InSync09, AIA, Oracle-Sun Deal and MySQL
Apr 21, 2009 / By Alex Gorbachev
I enjoyed InSync09 conference and the networking opportunities there — great place to meet bunch of good old friends and make some new ones. The content of the presentations and direction where Oracle is going to provided some interesting food for thoughts on Oracle’s strategy and how it’s going to make money with all those acquisitions they’ve done recently including current Oracle-Sun deal.
My take now is that Oracle’s focus is integration of all those products. It’s absolutely clear that Oracle won’t be able to merge so many different product lines together. It’s difficult and time consuming task and customers often suffer during this transition process. Oracle does not want its customer suffer — it’s the best way to shrink their customer base.
What Oracle intends to do now is to keep all those new acquired products, continue development while work heavily on integration solutions. Integration products and services is where Oracle will find its new direct revenue stream. If Oracle integration initiative works well over the next years, Oracle customers using one or few Oracle products will naturally look to extend into other Oracle products because it’s easier to integrate within existing business solutions and processes.
Businesses need efficient solutions implemented quickly these day. Companies are moving very fast and if you missed the time spot, the opportunity is gone. It’s not a problem to find a product to suite your needs — there are plenty on the market. However, nobody has the luxury of having enough time to integrate new products and services in their existing business so a vendor with fastest implementation time-frames is the king on the market.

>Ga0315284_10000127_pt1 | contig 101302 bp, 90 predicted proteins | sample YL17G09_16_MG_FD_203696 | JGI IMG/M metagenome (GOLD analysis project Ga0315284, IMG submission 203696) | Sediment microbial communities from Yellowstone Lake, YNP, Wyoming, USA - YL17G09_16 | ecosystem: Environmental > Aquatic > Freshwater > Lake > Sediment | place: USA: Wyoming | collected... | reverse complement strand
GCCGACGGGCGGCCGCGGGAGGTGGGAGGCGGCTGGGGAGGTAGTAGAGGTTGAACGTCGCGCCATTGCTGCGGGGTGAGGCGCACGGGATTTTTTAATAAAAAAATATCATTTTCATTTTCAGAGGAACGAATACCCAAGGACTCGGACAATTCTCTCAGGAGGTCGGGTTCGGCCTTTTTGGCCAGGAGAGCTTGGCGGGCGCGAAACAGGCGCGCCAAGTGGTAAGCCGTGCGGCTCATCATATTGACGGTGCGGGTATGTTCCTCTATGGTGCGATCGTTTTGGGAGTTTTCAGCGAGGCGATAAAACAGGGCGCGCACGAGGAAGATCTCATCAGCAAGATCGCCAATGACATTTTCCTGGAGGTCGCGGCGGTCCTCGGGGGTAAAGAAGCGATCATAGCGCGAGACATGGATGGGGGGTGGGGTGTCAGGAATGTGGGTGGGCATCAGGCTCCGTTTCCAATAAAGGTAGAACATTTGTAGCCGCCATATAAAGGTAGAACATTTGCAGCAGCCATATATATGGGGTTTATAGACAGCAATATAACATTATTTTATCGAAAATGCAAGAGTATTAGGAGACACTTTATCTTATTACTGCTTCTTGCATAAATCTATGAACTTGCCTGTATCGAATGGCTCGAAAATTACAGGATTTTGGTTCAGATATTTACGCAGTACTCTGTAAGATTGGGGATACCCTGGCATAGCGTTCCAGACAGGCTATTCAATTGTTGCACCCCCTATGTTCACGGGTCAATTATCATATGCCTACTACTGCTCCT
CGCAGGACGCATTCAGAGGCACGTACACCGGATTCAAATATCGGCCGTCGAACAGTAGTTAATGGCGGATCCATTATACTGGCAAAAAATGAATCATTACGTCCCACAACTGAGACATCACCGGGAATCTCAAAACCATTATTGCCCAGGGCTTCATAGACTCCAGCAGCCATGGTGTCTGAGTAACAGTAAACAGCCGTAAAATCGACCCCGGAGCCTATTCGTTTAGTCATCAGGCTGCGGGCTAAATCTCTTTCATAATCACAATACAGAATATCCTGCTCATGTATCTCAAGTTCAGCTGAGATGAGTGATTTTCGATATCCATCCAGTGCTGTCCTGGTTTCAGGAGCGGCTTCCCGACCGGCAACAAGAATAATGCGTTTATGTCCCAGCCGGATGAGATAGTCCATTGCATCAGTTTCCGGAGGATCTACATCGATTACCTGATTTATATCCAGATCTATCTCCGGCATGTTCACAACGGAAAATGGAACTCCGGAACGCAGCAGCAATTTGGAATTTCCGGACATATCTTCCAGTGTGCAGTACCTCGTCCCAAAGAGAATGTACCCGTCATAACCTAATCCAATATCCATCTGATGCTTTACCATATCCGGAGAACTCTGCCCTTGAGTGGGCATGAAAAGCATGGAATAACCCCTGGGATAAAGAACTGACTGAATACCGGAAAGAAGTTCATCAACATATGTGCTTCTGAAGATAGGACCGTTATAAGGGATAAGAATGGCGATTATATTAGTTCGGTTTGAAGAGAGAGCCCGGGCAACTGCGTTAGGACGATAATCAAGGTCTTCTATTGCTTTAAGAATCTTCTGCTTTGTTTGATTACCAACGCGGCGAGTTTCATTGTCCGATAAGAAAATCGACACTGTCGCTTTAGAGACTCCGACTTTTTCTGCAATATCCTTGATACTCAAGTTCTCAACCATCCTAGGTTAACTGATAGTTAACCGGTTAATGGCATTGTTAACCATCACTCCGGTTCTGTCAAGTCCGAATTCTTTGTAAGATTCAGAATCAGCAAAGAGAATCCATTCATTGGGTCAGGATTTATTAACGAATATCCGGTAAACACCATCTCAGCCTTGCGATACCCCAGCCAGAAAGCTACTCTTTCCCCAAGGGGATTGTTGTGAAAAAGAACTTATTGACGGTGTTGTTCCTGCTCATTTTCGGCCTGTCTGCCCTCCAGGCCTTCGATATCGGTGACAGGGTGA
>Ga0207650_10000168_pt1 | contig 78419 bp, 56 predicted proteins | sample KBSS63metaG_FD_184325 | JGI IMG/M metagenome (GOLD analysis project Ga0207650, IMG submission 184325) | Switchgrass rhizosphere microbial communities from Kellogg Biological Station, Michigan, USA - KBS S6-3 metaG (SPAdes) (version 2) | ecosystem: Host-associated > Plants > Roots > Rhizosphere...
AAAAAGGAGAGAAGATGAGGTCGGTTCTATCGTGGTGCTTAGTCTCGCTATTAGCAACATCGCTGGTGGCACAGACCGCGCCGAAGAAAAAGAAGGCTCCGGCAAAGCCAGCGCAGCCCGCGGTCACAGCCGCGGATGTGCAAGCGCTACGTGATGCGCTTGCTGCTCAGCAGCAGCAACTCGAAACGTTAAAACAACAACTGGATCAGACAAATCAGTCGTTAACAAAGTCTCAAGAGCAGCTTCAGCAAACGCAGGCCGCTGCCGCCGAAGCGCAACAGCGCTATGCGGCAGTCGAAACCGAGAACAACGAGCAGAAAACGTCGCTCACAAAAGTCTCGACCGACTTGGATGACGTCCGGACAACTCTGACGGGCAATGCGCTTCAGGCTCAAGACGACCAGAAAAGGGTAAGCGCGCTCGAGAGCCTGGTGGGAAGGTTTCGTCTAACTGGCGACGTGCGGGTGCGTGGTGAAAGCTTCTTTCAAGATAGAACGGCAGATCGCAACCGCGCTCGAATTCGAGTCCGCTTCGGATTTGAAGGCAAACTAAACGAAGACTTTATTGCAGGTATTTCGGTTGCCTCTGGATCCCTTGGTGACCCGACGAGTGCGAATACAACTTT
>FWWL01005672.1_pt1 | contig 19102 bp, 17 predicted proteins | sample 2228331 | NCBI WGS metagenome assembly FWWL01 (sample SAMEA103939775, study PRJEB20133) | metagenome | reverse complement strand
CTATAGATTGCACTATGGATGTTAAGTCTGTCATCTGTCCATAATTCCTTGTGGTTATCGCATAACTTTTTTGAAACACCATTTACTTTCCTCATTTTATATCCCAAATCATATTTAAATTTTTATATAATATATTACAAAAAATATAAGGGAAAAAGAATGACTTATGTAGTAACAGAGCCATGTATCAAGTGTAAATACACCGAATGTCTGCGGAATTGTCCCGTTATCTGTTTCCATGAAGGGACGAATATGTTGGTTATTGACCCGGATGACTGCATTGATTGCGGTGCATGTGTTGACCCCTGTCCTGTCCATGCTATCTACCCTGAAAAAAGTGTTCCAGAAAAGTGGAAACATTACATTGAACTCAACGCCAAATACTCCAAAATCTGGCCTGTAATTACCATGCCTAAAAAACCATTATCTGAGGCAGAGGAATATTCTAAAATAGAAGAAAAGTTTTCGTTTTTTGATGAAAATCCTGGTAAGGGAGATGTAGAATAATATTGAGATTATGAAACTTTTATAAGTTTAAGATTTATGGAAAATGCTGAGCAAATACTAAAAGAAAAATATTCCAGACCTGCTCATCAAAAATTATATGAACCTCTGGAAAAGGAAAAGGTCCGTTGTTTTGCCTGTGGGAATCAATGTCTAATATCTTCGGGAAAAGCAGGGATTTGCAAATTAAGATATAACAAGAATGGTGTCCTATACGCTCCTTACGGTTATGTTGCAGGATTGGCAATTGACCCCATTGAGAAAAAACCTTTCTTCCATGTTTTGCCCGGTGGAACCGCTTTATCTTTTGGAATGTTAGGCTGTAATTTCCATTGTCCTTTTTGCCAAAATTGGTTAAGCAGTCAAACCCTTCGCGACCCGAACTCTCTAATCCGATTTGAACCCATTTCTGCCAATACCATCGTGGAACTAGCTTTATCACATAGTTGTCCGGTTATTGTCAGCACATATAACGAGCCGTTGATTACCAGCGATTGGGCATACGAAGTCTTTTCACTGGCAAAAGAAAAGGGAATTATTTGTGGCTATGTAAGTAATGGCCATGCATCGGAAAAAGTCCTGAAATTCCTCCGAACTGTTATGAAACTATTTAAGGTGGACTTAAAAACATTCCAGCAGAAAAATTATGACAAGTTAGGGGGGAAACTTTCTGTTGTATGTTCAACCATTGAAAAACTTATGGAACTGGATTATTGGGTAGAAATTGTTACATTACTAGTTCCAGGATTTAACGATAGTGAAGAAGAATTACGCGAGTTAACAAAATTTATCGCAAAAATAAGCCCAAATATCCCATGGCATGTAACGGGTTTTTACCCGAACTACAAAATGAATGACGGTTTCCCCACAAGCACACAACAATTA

Watch this space — Oracle Application Integration Architecture. Everybody keeps talking about SOA (Service Oriented Architecture) these days. Some find it uber-attractive and is the way of the future. Others are skeptical and proclaim that adoption can be messy and brutal. While both have some valid points, it looks like those of us who find the fastest way to integrate solutions together will be the winners. If SOA adoption requires years and there is a quicker solution available for comparable cost then SOA will most likely loose. The question is, is there another way?
Now, what about this Oracle-Sun deal that everyone is talking about? Well, looking in the past, it does look like Sun failed to make money on a number of great technologies and products such as Solaris and Java. Why is another story — there were great deal of speculations from people who must know it much better than me. My conclusion is that IBM is a great money making machine while Sun is the technology making machine.
What about Oracle? Well, I think that so far they have excelled in both – money making and technology making. Isn’t that a wonderful combination?
When Sun bought MySQL AB a year ago I was really puzzled how they (Sun) were intended to get those money back — MySQL revenue was order of magnitude lower compare to what Sun paid and, knowing Sun’s history of making money on great technologies, I couldn’t see that revenue exploding in the near term.
Will Oracle be able to explode the revenue stream from MySQL? No doubt they are positioned very well for that and database technologies have been Oracle’s bread and butter. Furthermore, pushing on integration, Oracle will have serious advantage over any other software (and now hardware) vendor as well as great revenue stream.
So does Oracle want to kill MySQL technology? Absolutely not! The more technologies and solutions Oracle supports, the broader market of integration initiatives and the more money Oracle can make.
What does it mean for Pythian? Well, I can’t stop smiling as I write this especially after the announcement about Sun/MySQL remote DBA program with Pythian being the founding partner. Coming from Oracle background, I’m more and more involved with MySQL technology these days. Many of you are using MySQL monitoring plug-in for Oracle Enterprise Manager that I authored and Pythian released it with Oracle’s blessing and certification. Pythian has achieved lots of efficiencies for customers supporting the *right* database technology and the fact that MySQL is now falling into Oracle hands completely, is going to strengthen our positions in both Oracle and MySQL services.
Still have doubts about Oracle’s direction with MySQL? Just look at the MySQL 5.4 release and what it’s main improvements are — it’s what Oracle has excelled at with their mainstream RDBMS — deliver features customers require the most!
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